“I avoided all that. I deliberately tried to keep myself away from it, but then I realised that when people buy your music they want to know more about you. They want to know who you are. I thought maybe it would hold my music back if I didn’t give that to people,” he adds with a smile, “I’m kind of relaxed about it now.


To the glory of his notable triumphs you have to understand his trajectory. Even though, it may seem as if he ploughed his way smoothly towards the realms of grass-roots success, like many other artists, his career also showed signs of a struggle. Understandably, he was exhausted after years of trying to make it. “All I remember is that in 2009, I was about to throw the towel in and go study orchestration for film,” he says. While most of his contemporaries were busy experimenting, Fresh found success with ‘Gold Dust,’ a track that was distinctly out of line with prevailing trends.

Everything just went mental. It was really weird because I had always wanted to make music like that, but it wasn’t accepted in the world that I was in at that time. So, because I was about to start a new chapter in my life I thought, ‘Fuck it!’ I’m going to make the music I want to make. And as soon as I did — everything started going nuts,” he says, amused, leaning forward off his chair.

Now the bad times are behind him—how do you see yourself now? I asked. “In a mirror? I don’t know. I’ve got no idea,” he says thoughtfully. To him, “DJ Fresh” is here to stay for however long he can remain a prominent name. When did it occur to you that DJ Fresh carried so much weight to the extent that Daniel Stein is virtually unknown to the world? I asked.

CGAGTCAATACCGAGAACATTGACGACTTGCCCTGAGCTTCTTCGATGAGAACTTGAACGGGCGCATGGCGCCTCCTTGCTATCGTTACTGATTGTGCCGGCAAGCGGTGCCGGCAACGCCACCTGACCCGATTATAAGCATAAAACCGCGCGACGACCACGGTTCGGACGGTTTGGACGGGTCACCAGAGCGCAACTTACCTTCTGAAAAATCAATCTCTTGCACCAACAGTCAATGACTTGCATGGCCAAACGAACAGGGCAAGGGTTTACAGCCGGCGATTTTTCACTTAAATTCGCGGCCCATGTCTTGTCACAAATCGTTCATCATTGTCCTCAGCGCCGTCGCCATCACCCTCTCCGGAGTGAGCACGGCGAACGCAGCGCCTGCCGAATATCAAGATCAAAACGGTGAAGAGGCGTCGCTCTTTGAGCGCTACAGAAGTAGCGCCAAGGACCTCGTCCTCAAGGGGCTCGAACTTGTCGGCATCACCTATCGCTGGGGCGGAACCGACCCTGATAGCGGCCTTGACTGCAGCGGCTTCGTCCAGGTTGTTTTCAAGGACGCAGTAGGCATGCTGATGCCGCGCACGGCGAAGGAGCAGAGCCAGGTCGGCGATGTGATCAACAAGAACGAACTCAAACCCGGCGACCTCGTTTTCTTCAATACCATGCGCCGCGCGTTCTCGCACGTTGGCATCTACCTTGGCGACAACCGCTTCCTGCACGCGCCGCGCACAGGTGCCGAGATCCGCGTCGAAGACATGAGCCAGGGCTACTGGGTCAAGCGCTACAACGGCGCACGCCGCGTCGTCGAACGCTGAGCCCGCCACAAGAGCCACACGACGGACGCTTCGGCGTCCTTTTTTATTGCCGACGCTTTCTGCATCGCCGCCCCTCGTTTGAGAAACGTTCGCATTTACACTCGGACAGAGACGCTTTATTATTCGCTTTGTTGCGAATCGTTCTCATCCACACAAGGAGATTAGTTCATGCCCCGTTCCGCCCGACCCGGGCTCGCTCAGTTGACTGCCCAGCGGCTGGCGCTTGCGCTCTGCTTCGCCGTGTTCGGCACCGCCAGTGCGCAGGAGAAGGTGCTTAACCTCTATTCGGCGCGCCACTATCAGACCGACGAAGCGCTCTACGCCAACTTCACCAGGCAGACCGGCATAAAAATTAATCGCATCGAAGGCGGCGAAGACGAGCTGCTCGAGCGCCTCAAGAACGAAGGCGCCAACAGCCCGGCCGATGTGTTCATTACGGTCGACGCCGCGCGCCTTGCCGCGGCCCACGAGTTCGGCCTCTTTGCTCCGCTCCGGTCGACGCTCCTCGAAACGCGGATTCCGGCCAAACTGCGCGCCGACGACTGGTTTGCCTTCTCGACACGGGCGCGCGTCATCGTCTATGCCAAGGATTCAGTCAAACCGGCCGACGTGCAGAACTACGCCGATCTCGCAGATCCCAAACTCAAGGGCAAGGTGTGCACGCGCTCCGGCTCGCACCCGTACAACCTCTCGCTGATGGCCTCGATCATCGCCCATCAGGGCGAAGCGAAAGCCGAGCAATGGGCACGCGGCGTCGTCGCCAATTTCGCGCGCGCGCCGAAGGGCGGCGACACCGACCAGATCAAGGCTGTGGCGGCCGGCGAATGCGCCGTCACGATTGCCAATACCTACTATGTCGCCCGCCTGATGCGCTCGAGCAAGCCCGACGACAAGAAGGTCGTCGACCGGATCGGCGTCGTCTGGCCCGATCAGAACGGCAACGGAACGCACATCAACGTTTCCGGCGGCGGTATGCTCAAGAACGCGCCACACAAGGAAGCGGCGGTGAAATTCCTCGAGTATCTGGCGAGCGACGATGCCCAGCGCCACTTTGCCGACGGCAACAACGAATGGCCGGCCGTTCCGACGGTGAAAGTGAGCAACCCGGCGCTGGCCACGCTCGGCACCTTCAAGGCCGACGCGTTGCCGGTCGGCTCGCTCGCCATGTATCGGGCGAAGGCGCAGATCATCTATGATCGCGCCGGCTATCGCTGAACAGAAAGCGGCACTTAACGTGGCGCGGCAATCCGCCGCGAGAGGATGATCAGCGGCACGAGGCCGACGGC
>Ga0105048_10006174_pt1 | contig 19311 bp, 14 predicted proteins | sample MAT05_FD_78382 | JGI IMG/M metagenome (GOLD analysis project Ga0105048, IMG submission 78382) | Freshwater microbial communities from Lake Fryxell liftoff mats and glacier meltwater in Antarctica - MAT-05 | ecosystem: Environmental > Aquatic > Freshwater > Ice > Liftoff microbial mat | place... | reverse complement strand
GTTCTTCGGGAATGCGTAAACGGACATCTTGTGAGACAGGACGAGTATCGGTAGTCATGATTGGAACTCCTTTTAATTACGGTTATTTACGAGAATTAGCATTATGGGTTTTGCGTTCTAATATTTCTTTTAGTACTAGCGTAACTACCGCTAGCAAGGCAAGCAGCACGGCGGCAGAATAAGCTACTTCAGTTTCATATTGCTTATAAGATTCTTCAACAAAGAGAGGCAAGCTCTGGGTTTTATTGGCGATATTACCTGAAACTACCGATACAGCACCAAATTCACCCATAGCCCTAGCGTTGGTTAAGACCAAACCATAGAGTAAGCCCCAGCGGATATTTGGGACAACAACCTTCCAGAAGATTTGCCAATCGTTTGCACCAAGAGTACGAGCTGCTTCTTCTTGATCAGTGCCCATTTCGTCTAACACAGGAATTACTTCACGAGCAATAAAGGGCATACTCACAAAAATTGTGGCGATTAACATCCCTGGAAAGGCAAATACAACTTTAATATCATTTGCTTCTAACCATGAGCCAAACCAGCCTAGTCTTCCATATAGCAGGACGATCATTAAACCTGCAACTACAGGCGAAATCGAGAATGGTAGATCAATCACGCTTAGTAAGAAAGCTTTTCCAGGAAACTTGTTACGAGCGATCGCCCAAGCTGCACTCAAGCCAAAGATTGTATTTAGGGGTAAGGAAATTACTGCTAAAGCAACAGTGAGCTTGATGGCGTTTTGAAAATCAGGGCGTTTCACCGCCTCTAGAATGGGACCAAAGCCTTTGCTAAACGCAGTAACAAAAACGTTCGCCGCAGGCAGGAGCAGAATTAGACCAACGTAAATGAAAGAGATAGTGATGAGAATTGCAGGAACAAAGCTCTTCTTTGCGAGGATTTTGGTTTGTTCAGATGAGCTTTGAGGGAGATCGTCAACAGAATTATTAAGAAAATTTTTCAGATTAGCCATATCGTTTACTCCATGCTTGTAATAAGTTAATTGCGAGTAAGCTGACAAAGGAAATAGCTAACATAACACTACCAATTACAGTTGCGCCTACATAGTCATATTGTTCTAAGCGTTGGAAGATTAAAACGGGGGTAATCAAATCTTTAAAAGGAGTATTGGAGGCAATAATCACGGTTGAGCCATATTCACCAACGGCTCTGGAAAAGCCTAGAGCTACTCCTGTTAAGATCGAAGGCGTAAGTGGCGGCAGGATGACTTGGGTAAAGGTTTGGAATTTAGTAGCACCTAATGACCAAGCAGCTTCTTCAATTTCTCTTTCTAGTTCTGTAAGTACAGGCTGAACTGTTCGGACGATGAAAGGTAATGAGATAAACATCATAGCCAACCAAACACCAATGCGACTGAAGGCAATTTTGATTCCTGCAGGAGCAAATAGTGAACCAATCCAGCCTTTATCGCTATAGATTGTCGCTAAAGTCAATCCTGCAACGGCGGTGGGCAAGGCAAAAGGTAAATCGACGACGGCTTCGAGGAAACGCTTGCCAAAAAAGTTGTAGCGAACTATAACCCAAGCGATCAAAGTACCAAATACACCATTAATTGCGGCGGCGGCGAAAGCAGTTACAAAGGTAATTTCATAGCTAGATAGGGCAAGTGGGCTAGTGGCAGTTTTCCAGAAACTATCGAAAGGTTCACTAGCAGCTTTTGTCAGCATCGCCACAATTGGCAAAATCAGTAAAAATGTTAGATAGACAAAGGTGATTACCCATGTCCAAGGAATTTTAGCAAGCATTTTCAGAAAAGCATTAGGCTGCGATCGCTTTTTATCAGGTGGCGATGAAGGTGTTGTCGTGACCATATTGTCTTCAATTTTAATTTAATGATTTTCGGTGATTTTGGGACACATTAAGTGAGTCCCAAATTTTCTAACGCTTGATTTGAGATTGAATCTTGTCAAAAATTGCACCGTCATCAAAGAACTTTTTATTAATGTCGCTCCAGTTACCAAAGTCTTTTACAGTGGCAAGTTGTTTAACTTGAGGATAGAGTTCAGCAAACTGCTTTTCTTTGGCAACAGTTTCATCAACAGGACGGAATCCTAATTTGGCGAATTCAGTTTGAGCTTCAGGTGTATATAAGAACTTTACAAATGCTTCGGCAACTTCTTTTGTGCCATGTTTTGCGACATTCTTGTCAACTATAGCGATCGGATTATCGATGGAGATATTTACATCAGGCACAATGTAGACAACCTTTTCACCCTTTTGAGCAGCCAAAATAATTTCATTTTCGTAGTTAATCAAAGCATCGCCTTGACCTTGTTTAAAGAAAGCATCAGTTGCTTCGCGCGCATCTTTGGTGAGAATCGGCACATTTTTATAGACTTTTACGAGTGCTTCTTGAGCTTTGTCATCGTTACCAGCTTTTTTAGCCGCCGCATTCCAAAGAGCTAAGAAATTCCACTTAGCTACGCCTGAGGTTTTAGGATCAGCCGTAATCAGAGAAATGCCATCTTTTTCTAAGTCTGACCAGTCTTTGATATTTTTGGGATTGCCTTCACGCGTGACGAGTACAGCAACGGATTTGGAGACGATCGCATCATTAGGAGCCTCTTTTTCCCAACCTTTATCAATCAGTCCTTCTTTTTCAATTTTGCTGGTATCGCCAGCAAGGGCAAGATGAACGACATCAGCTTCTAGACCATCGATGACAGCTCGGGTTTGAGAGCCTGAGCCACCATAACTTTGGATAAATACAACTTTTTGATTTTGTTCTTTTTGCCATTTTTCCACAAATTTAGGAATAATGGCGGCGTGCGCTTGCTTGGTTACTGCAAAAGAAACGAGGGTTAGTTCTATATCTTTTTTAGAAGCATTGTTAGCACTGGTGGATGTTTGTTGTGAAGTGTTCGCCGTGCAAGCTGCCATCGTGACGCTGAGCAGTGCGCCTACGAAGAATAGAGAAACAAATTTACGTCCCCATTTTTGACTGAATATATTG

“I’ve been known as Fresh since I was 18. I’m use to him now. The line is quite blurred, I think. My life is so focused on my career. I suppose to the extent where everything is all about DJ Fresh. There isn’t much Daniel left, to be honest, probably just a little bit,” he laughed gleefully.


When he gets it right, he can easily make chart history. The chemistry he shares with artists can make them a sensation. He prefers working with relative unknowns, but when it comes down to his viable relationship with Ms Dynamite, none of them can quite transform into something of such commitment.

With Dynamite, I think she’s got such a strong sound that it’s quite easy to workout what’s going to fit. I grew up around a lot of Jamaican people and a lot of Jamaican culture, so in my mind I can kind of differentiate the things that she might like. ‘Dibby Dibby Sound’ — obviously was an Ms Dynamite record. I honestly think it’s all about the right connection with the music,” he says.

So, how do you decide you want to work with someone, I said, who you’re going to give your essence to? “It’s weird. Sometimes when the record label wants to get something finished, you become pressured. You start collaborating with people or accepting the idea of something that you might not agree with. There are people who I’ve reached out to and I’ve sent them a track, but in my heart, I know it’s not really right for them but I need to get it done, even though they are not the right person. It’s difficult sometimes.”